Although April is “Tax Month,” most of us starting thinking about taxes in February (or at least March). There is no way around it (at least not legally).
Whether you’re a tax professional or just the “average” person, no one actually looks forward to tax season. Regardless, at some point we have to deal with the reality of getting taxes filed. However, filing taxes does not have to be difficult or particularly time-consuming. I have used these tricks to simplify filing taxes for years and getting taxes filed is just another task on my list, no worse than any other administrative activity. I am already nearly done!
Use a Professional
This is the easiest thing to do, but so many folks fight working with a professional.
Unless you are a tax professional, there is no way you can truly keep up on all that is required for tax filing. Even with the help of the myriad of software programs, this is one of the activities that truly makes sense to delegate.
If cost is a concern, remember as a self-employed individual it can be a business deduction. In addition, a good tax professional will also be able to help you find way to reduce your tax liability (legally) as well as provide accounting advice beyond taxes.
Stay on Top of It
I hear crazy stories about business owners putting all their receipts into a box or folder and then just handing that to their tax person at the end of the year. That is wrong for so many reasons!
A minimum of once a month, set aside some time to complete any bookkeeping activities. Not only will this simplify the process when tax time comes around, but it will also provide valuable information about the financial health of your business.
I find by focusing on bookkeeping activities once a week, I rarely have to invest more than 15 – 30 minutes toward accounting at any one time. This also helps ensure that I don’t lose track of any receipts or other pieces of information that might otherwise get lost on my desk.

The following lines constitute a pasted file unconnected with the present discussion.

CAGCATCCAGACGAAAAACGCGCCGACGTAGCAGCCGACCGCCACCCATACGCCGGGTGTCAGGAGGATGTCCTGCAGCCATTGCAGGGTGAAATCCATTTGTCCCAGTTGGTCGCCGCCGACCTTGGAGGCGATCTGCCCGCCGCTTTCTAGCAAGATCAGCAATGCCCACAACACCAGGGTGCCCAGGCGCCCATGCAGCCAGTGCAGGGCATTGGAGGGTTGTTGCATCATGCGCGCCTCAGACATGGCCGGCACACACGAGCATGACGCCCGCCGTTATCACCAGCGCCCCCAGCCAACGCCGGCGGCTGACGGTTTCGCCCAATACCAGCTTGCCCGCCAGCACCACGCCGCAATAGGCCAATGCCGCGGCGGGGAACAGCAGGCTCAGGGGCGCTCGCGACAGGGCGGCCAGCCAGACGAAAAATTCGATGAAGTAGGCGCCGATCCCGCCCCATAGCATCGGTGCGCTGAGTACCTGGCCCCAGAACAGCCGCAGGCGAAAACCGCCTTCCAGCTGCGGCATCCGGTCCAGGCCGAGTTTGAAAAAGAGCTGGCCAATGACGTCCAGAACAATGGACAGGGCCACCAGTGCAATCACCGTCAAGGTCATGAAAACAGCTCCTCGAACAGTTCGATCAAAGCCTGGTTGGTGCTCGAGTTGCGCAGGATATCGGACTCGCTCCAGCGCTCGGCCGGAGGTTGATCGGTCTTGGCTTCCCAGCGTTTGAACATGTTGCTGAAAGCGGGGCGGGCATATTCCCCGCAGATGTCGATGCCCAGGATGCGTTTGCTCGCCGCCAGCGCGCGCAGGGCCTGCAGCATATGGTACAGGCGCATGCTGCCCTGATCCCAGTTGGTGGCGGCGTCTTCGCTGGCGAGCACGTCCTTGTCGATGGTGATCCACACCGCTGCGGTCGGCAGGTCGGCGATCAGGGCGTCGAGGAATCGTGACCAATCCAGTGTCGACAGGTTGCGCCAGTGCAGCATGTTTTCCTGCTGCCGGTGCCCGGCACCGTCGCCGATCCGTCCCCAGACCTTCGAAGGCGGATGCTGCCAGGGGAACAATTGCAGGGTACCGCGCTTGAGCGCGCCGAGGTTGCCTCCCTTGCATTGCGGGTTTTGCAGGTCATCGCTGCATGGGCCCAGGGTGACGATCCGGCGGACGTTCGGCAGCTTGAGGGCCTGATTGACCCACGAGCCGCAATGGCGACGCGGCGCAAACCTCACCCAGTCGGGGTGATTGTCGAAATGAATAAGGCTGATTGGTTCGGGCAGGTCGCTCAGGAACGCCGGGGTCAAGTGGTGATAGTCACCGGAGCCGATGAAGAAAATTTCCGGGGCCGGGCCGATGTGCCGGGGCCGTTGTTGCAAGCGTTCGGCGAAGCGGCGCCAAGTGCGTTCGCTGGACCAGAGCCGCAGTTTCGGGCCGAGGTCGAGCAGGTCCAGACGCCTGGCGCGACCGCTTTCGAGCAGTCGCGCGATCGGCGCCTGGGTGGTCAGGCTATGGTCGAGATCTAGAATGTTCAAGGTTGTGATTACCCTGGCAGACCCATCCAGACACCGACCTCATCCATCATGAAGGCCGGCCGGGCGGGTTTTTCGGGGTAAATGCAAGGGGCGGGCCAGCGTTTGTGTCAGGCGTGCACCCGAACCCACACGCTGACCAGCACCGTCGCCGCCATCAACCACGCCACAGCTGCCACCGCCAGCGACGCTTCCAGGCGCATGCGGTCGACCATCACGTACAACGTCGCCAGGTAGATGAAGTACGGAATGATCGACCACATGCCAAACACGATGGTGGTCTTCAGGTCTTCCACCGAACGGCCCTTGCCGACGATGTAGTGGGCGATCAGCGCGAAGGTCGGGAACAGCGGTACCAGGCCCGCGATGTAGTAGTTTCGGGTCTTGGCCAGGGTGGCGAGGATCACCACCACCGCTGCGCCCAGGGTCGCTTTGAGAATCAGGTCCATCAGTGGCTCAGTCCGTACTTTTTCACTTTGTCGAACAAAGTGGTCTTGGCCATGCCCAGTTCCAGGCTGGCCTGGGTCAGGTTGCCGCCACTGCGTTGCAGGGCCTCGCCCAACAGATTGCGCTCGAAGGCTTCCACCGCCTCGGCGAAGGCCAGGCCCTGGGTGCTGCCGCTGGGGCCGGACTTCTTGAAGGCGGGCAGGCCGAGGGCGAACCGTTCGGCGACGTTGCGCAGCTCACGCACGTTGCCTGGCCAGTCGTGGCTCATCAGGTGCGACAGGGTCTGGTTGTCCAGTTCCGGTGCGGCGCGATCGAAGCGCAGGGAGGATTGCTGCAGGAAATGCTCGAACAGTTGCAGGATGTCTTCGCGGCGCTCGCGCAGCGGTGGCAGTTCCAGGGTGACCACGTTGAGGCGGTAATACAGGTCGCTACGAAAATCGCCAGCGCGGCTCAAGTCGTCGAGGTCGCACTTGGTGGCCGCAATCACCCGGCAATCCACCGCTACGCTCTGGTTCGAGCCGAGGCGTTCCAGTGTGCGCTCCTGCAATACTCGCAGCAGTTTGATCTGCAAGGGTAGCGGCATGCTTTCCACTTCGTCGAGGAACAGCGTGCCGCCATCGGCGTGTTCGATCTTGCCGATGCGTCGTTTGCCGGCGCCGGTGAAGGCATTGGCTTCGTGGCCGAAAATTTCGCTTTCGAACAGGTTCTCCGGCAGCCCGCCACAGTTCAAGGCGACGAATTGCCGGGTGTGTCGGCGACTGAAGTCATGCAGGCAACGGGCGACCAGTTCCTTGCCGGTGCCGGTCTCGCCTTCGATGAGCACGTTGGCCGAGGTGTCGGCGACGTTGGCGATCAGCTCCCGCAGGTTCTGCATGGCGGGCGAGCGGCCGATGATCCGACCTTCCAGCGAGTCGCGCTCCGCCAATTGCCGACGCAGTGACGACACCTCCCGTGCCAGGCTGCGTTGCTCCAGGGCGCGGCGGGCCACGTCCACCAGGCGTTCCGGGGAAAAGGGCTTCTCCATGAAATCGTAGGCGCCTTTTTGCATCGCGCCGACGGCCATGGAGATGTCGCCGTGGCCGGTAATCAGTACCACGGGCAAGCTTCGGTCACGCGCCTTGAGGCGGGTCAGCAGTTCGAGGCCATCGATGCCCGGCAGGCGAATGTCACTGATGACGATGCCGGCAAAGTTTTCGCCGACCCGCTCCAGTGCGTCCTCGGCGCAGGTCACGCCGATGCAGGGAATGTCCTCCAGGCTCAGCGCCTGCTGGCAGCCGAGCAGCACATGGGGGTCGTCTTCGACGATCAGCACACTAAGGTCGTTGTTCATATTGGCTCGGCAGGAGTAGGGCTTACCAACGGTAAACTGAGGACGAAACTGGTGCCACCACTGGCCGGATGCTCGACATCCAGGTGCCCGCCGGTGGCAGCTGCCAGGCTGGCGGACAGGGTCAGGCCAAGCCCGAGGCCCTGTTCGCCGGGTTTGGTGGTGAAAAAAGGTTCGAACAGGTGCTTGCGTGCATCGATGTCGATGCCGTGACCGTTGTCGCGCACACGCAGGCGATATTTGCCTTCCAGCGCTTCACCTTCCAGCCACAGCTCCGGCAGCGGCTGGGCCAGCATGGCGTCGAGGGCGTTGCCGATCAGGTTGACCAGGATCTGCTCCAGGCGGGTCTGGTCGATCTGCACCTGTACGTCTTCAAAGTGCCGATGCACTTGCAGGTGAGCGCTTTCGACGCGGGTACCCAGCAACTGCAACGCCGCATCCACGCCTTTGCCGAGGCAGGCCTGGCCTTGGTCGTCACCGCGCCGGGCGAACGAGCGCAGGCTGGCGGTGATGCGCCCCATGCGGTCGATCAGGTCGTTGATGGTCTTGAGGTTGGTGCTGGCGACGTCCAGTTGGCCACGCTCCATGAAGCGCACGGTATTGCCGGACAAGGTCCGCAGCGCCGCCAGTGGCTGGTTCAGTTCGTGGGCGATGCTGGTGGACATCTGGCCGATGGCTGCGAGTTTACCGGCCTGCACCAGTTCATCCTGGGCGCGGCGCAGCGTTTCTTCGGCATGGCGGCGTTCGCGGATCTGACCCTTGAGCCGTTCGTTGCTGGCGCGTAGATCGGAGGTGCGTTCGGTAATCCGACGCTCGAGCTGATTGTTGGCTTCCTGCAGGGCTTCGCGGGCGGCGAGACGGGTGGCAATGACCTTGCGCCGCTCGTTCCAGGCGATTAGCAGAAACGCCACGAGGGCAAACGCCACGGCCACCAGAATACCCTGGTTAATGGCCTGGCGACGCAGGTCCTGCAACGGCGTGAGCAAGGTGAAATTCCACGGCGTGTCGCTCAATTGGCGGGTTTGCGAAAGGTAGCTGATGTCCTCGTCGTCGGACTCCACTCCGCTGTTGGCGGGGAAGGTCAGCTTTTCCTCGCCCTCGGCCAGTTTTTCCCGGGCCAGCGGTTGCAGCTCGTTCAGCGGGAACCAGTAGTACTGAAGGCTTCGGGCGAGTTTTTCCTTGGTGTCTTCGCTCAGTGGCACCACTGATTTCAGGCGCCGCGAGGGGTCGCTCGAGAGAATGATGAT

Make Your Categories Match
Regardless of your accounting method (spreadsheet, check register or simple accounting system), make sure that you have your expenses broken down into the categories required for filing your taxes. If you are using a professional, they can tell you what they are (see first point above).
Certain business expenses may be treated differently for tax purposes. For example, money spent on meals needs to be separated from other travel related costs. If you just put all travel expenses into a single category, more work will be required later.
In addition to tax purposes, categories also help you find areas that may need to have spending adjustments.
Schedule Important Dates
Filing your taxes becomes a bigger hassle when you are working up against a last-minute deadline. In addition to the “big” tax deadline, you may have other filing deadlines you have to meet.
If you have employees or work with independent contractors earning over $600 you will have file forms by the end of January. Instead of letting them sneak up on you, put them on your calendar or task list to be done at least a week or two before their due date.
Other forms may need to be filed or payments made throughout the year. Scheduling them ensures that they don’t slip by unnoticed.
Gather Forms as They Arrive
Once January arrives, designate a location for all incoming forms to be gathered. Depending on the type of work you do you will probably have a number of 1099’s arrive along with any W-2 forms if you or or your spouse works as an employee.
I have a GIANT decorative paperclip that I use specifically for this purpose. As they arrive in the mail, they just get slipped in and they are ready to go the accountant.
After all the forms have arrived, I only have to print out a report for last year and then hand it off to my professional and I am done except for writing any checks (yuck). In addition to making my life easier, I find getting forms in early helps my filing get done quicker.